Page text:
In the webcomics world, Valerie Halla’s Goodbye to Halos is an action-adventure fantasy series focused on a queer trans girl and her queer friends, while Sfé R. Monster’s Eth’s Skin features various non-binary characters and queer relationships in a fantastical rendition of British Columbia. Meanwhile, for something nonfictional, Trans Bodies, Trans Selves provides a fantastic look at the social and medical realities trans people experience in the world, giving both an informative and healing way to think about trans bodies.


5) Listen to trans music

One of the best ways to wrap yourself in art is to blast some music. There are well-known trans musicians and bands like punk band Against Me! and art pop singer Anonhi, but there are many more independent trans artists whose work can uplift you and carry you through the day.

Trans Day of Revenge” by G.L.O.S.S. is a raw and powerful cry for justice. It feels so right, it’s hard to believe it came out in 2016 and hasn’t always been with us as a trans punk anthem. “Splendor Dysphoria” by SuperKnova shows off a melancholy, laid back electropop sound that’s perfect for listening to in a bubble bath. “Bracelet of Teeth” by Cassette Spence perfectly captures that bittersweet indie rock feeling of something dear being long gone. It’s also just lo-fi enough to please people who like lo-fi, without putting off people who don’t.

I Need A Bag” by Quay Dash has a sexy, understated beat, and sets a perfect tone for chilling with friends and trash-talking transphobes. Meanwhile, “Thank You” by Carolina Brown is post-rock ballad is a slow build of emotion and music, moving both the narrator and the listener from fear to radical self-love. In the beginning, Brown quietly sings, “I was so scared.” By the end, they yell at the top of their lungs, “I’m stronger. I’m beautiful. Can you see? It’s magical.” It’s impossible not to sing along.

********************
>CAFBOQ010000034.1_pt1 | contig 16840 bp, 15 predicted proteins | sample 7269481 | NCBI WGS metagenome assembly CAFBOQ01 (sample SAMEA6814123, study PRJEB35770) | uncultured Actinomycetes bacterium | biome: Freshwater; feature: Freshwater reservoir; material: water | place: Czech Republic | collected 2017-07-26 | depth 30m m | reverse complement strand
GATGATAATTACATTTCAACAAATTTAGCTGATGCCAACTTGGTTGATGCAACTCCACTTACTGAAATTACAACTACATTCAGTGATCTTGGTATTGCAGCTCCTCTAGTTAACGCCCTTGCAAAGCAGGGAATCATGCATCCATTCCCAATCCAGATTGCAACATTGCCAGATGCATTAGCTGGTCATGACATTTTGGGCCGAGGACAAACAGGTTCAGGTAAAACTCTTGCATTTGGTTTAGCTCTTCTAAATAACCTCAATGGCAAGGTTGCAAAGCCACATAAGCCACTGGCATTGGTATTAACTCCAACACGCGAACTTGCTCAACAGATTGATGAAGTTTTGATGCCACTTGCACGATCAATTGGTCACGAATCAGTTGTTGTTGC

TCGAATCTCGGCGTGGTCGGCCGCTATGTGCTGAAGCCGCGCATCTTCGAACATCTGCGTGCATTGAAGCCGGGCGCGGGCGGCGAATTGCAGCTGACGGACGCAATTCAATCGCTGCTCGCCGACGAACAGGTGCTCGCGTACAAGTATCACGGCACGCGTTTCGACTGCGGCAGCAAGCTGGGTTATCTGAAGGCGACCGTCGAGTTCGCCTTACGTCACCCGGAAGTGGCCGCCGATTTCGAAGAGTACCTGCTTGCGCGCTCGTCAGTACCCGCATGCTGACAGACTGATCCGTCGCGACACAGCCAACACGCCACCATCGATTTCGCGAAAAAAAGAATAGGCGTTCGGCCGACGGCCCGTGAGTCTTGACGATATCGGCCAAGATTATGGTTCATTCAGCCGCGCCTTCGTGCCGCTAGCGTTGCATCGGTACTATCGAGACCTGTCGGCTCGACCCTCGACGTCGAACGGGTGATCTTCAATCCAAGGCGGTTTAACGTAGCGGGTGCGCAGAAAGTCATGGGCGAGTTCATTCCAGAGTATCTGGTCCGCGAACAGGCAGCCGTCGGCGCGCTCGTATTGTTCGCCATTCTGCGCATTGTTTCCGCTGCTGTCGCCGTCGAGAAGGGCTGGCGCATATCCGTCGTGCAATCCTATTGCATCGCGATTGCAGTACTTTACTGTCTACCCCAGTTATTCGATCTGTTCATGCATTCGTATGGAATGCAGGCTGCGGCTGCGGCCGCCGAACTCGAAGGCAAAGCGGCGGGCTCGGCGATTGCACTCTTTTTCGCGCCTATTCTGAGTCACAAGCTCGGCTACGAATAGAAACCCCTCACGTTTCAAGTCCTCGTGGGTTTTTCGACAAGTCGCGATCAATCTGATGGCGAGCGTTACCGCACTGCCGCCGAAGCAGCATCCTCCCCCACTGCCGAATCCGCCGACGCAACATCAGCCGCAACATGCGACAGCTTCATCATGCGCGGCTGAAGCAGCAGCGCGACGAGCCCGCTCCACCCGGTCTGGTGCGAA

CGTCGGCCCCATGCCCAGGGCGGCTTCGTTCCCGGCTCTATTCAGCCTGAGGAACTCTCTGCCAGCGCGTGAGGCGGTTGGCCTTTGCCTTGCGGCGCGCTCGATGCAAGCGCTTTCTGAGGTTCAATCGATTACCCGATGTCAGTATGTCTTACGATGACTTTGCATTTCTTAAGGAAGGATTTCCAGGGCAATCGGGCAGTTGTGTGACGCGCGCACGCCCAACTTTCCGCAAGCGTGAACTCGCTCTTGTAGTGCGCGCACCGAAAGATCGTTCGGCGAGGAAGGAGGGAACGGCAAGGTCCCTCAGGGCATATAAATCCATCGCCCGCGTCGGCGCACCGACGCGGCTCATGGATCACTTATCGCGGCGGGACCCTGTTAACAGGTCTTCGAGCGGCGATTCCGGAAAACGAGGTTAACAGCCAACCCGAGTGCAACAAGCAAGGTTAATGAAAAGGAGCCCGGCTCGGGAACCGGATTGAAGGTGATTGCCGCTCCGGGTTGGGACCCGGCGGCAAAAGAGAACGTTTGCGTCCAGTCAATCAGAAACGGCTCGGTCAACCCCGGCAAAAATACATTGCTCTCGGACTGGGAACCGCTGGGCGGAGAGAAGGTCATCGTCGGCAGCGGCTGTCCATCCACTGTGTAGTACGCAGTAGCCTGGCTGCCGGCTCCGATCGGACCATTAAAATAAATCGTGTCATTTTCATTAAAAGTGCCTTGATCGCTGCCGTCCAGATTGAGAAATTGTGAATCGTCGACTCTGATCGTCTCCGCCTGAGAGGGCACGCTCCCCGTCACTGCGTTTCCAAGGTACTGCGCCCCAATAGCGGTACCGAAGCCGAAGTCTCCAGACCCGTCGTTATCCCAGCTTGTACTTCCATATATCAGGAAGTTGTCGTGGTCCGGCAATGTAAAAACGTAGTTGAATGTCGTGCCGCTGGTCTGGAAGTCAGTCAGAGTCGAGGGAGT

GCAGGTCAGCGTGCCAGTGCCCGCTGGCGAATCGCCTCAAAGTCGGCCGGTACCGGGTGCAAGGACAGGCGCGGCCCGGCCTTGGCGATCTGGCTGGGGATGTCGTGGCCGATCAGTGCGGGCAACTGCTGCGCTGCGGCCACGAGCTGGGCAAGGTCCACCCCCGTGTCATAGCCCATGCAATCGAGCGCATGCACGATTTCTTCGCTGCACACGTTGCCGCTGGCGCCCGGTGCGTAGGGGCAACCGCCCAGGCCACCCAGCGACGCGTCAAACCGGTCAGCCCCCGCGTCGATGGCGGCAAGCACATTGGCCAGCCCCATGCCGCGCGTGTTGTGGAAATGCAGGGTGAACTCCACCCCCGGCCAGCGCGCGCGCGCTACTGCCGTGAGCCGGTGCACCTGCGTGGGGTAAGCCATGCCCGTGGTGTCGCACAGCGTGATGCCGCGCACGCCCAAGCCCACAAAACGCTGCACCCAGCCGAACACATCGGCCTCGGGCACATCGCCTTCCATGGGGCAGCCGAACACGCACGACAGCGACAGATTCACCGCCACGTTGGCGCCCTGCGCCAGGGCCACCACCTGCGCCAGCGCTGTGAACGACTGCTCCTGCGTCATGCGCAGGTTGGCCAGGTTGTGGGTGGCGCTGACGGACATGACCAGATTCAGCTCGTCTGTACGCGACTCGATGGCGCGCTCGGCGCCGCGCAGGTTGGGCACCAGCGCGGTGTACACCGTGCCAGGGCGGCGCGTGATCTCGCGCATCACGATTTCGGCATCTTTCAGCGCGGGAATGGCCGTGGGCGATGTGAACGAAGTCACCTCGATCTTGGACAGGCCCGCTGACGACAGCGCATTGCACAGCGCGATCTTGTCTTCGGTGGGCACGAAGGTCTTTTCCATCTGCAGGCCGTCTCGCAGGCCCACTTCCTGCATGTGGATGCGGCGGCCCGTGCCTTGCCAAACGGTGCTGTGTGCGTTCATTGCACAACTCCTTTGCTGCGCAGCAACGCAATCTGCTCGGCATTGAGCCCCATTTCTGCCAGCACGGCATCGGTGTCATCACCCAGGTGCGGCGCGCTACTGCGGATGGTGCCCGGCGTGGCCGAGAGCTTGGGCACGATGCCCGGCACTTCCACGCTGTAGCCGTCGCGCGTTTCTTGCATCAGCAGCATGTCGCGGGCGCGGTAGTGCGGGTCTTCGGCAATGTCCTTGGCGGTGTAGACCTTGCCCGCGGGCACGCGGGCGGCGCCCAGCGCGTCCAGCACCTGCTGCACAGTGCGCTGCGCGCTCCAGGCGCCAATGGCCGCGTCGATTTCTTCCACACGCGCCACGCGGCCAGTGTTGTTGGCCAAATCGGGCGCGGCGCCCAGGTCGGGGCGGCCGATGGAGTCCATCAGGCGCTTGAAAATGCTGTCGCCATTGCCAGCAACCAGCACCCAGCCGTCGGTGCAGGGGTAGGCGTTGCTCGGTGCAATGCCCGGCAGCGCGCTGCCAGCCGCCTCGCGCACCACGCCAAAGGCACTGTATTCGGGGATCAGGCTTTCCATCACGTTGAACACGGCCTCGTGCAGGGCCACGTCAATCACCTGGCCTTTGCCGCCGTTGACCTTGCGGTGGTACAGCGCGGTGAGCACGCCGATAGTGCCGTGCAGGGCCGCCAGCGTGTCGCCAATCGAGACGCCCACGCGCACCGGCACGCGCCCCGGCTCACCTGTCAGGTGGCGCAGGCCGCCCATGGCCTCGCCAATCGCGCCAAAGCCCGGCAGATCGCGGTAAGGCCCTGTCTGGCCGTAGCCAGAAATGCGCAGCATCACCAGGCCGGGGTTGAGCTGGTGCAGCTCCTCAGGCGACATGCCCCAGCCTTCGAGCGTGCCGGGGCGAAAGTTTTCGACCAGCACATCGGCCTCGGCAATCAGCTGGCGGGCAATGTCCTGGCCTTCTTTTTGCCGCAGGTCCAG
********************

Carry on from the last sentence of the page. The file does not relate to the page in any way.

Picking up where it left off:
6) Make art

One of the safest ways to process complicated feelings is to make art. There are countless mediums you can work in. Even if you don’t have any craft or art materials in your home, you can still write some low-stakes poetry, or jot down what you’ve gone throughout the day. You can also get pretty far with a pencil and paper, or some sharpies and a plain white shirt, or a magazine, scissors, and glue. Even if you don’t have any of those, you can start making a text adventure on your computer.

What you make doesn’t have to fit any expectation of what art is, and you don’t have to show it to anyone. You can even burn it when you’re done if that makes you feel better. But if you make something that feels right, you might be surprised to find that it makes other people feel right too. If you need inspiration, look no further than the literature, documentaries, and music presented above.


7) Be kind to yourself

Today is a difficult and painful day, one that can quickly become emotionally tiring on social media. More than ever, it’s important to accept your feelings and be kind to yourself. If you feel sad and have to cry, let your tears flow. If you’re furious, let yourself be angry. Trans Day of Remembrance is a difficult and painful holiday, and whatever you feel today is valid. Accept yourself as you are, just as you would any other day.

Remember to take your medication, drink water, eat three meals, and get some rest. Meditation and mindfulness exercises may help you cope with your feelings, too. And hey, if you need to spend today by calling out sick, laying in bed, and binging She-Ra on Netflix, then go ahead and do just that. There’s nothing wrong with taking it easy. In fact, it may be what you need more than ever.

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*First Published: Nov 20, 2018, 5:30 am CST